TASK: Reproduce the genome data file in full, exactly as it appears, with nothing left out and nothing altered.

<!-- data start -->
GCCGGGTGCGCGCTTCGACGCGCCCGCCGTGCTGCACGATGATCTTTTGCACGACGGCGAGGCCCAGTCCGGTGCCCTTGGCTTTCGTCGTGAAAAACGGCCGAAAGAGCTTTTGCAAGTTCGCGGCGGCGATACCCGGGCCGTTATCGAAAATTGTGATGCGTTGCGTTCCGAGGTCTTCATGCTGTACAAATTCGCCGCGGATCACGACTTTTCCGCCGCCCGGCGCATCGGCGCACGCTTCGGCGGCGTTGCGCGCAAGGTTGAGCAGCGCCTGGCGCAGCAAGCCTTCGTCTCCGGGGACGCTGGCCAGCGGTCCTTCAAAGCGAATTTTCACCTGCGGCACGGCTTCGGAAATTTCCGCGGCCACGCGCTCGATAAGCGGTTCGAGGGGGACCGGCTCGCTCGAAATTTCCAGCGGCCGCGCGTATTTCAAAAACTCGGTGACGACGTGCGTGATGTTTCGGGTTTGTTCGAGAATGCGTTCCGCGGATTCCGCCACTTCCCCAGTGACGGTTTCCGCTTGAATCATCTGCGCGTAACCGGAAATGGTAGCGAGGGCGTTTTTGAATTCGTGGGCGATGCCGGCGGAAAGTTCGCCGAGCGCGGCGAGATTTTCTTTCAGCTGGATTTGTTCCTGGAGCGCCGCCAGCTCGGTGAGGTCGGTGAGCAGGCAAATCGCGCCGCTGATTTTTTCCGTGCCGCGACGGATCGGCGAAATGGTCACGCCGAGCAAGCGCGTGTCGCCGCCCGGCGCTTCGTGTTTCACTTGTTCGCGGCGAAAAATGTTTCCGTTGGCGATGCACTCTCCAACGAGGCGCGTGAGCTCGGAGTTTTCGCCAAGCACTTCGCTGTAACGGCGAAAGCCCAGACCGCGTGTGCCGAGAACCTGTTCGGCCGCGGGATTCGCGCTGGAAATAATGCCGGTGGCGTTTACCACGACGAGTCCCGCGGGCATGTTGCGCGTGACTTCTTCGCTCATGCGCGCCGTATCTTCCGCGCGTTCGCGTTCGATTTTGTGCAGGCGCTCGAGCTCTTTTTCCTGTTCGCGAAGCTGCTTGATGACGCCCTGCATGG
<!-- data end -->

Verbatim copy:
GCCGGGTGCGCGCTTCGACGCGCCCGCCGTGCTGCACGATGATCTTTTGCACGACGGCGAGGCCCAGTCCGGTGCCCTTGGCTTTCGTCGTGAAAAACGGCCGAAAGAGCTTTTGCAAGTTCGCGGCGGCGATACCCGGGCCGTTATCGAAAATTGTGATGCGTTGCGTTCCGAGGTCTTCATGCTGTACAAATTCGCCGCGGATCACGACTTTTCCGCCGCCCGGCGCATCGGCGCACGCTTCGGCGGCGTTGCGCGCAAGGTTGAGCAGCGCCTGGCGCAGCAAGCCTTCGTCTCCGGGGACGCTGGCCAGCGGTCCTTCAAAGCGAATTTTCACCTGCGGCACGGCTTCGGAAATTTCCGCGGCCACGCGCTCGATAAGCGGTTCGAGGGGGACCGGCTCGCTCGAAATTTCCAGCGGCCGCGCGTATTTCAAAAACTCGGTGACGACGTGCGTGATGTTTCGGGTTTGTTCGAGAATGCGTTCCGCGGATTCCGCCACTTCCCCAGTGACGGTTTCCGCTTGAATCATCTGCGCGTAACCGGAAATGGTAGCGAGGGCGTTTTTGAATTCGTGGGCGATGCCGGCGGAAAGTTCGCCGAGCGCGGCGAGATTTTCTTTCAGCTGGATTTGTTCCTGGAGCGCCGCCAGCTCGGTGAGGTCGGTGAGCAGGCAAATCGCGCCGCTGATTTTTTCCGTGCCGCGACGGATCGGCGAAATGGTCACGCCGAGCAAGCGCGTGTCGCCGCCCGGCGCTTCGTGTTTCACTTGTTCGCGGCGAAAAATGTTTCCGTTGGCGATGCACTCTCCAACGAGGCGCGTGAGCTCGGAGTTTTCGCCAAGCACTTCGCTGTAACGGCGAAAGCCCAGACCGCGTGTGCCGAGAACCTGTTCGGCCGCGGGATTCGCGCTGGAAATAATGCCGGTGGCGTTTACCACGACGAGTCCCGCGGGCATGTTGCGCGTGACTTCTTCGCTCATGCGCGCCGTATCTTCCGCGCGTTCGCGTTCGATTTTGTGCAGGCGCTCGAGCTCTTTTTCCTGTTCGCGAAGCTGCTTGATGACGCCCTGCATGG